12:15 p.m. - 12:45 p.m.
12:45 p.m. - 1:45 p.m.
1.2 Contact Hours*

When Pain and Substance Use Disorder Coexist: Ethics, Stigma, and Compassion

This session will begin with a nationally recognized speaker outlining ethical considerations related to pain management in patients undergoing treatment for substance use disorder.  A second dynamic speaker will share case studies taken from her clinical practice to further illustrate how nurses can apply ethics in providing compassionate care to decrease stigma and improve pain management in this often marginalized group of patients. 

Esther Bernhofer, PhD, RN-BC, Associate Professor, Frances Payne Bolton School of Nursing, Case Western Reserve University, Cleveland, OH; ​Ann Quinlan-Colwell, PhD, PMGT-BC, Independent Pain Educator & Consultant, AQC Integrative Pain Management Education and Consultation, Wilmington, NC
2:00 p.m. - 3:00 p.m.
1.2 Contact Hours*
Jean Guveyan Lecture 

Rosemary Polomano, PhD, RN, FAAN, Associate Dean for Practice, Professor of Pain Practice, School of Nursing; Professor of Anesthesiology and Critical Care, Perelman School of Medicine, University of Pennsylvania, Philadelphia, PA
3:15 p.m. - 4:15 p.m.
1.2 Contact Hours*

Nurses as the Patients and Burnout as the Condition: Self Care to Improve Patient Care

Thirty one percent of nurses reported leaving their jobs due to burnout and greater than 60% of nurses have reported some symptoms of burnout. While these pre-pandemic numbers are staggering, nurse stressors have only increased. In addition, caring for pain patients may be an additional risk factor for burnout. While burnout can result in a lower level of patient care and can impact the mental health and wellness of the individual nurse, it is not untreatable or unavoidable. By building resilience through the strategies discussed, we, as nurses, can give ourselves some of the amazing care we give our patients.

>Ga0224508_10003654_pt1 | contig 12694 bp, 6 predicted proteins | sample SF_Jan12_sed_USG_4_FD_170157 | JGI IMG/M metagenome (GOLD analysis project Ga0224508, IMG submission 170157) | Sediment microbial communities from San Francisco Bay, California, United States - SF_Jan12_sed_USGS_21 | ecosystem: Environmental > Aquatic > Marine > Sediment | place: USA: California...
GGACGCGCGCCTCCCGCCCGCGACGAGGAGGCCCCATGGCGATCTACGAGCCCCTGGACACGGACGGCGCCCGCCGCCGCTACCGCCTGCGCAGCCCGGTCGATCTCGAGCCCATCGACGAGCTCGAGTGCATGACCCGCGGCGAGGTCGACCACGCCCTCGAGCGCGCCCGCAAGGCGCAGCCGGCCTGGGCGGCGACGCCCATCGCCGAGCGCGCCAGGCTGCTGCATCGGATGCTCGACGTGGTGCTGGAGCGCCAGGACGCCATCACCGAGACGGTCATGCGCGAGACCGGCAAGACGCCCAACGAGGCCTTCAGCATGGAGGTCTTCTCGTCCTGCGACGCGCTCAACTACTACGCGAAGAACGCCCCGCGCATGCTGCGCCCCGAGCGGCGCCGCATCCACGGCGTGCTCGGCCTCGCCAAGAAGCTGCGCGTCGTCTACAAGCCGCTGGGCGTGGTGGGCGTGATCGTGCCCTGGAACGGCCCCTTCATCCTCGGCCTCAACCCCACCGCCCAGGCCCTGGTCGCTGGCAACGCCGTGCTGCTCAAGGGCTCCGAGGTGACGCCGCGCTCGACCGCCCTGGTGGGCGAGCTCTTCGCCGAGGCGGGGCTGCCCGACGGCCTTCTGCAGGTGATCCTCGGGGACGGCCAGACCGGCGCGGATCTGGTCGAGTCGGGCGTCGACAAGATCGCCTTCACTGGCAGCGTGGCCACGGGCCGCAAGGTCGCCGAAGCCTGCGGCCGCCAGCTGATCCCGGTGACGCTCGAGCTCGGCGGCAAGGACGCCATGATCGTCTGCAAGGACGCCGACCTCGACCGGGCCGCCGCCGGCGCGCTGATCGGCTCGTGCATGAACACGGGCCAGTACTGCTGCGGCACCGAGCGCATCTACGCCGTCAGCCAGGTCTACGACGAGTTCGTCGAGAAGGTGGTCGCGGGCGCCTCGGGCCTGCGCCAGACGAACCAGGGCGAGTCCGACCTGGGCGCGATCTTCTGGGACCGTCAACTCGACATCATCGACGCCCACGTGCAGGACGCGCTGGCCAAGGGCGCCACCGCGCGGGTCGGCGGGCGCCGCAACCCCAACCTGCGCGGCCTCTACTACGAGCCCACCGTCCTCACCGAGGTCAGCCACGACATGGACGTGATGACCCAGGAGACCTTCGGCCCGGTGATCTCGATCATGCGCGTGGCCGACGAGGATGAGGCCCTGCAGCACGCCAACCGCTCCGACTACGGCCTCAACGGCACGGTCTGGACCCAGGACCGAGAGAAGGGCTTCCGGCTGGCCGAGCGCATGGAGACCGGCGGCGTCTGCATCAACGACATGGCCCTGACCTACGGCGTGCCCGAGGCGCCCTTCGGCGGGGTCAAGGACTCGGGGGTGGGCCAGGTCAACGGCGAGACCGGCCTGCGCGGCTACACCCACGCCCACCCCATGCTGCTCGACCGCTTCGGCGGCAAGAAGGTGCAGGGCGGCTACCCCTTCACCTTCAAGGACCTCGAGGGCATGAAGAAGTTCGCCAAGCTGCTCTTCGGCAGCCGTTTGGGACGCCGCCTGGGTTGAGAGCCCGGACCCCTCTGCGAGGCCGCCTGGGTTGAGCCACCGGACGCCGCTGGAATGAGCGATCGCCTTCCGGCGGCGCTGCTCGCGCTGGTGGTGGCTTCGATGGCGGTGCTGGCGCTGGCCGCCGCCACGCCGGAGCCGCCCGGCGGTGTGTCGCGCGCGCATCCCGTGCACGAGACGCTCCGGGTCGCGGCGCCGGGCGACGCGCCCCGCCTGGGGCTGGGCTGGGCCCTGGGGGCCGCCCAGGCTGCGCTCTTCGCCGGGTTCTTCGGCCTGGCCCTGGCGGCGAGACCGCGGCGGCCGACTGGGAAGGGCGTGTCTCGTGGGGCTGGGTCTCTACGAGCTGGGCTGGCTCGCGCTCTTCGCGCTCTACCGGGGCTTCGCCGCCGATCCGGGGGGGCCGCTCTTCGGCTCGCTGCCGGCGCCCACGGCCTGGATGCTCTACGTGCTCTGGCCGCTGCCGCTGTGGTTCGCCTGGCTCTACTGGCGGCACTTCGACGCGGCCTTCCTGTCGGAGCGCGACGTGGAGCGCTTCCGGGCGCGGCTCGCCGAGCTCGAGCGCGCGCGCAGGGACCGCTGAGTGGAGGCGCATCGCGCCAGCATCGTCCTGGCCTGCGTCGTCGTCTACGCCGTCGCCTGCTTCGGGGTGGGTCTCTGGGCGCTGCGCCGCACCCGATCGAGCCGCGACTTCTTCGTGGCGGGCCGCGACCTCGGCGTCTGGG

Megan Filoramo, APN-C, AP-PMN, APHN, Nurse Practitioner, New Jersey Pain Consultants/Altair Health, Hillsborough, NJ
4:30 p.m. - 5:30 p.m.
Getting to Know You: Cocktails & Conversation/Visit Exhibits‎

Friday, October 1, 2021 ​
Time (CENTRAL) Presentation/Event​ Presenter(s)
9:30 a.m. - 10:30 a.m.
1.2 Contact Hours*
Pain Management Practices Around Opioids:  Finding the Safe Patients in Practice, Myth or Legend?
The presenters will examine the evidence regarding identifying “safe” opioid responses within the area of acute care nursing. The presenters will highlight patients at risk for adverse effects beyond the published stratification and questions the notion that a “safe response” to an opioid analgesic is possible. Embracing the reality that all responses to opioids are not created equal and diversity in patient primary responses to opioids needs to be acknowledged, this presentation serves to integrate bodies of research such as the guidelines, adverse event data, opioid risk stratification, and experiences of expert clinicians in practice.
Danielle Dunwoody, BSc, BScN, MS, PhD, RN, Assistant Professor, York University, Burlington, ON, Canada; Carla Jungquist, PhD, ANP-BC, FAAN, Associate Professor, University at Buffalo, Buffalo, NY
​10:45 a.m. - 11:45 a.m.
1.2 Contact Hours*
Developing a Post COVID Care Clinic at an Academic Medical Center 
This presentation describes the development of the Post COVID Care Clinic (PCOCC), rapidly developed at a large medical center to provide treatment for patients experiencing post-COVID syndrome. Given the impact of PCS, an expert interdisciplinary health care team within General Internal Medicine convened to meet the needs of this population. Patients who were >6 weeks out from COVID-19 diagnosis were referred to the PCOCC for treatment of their post-COVID pain, fatigue, and orthostatic intolerance, among other symptoms. PCOCC includes telehealth rehabilitation program for those impacted by PCS. We will share lessons learned as well as future plans and global implications.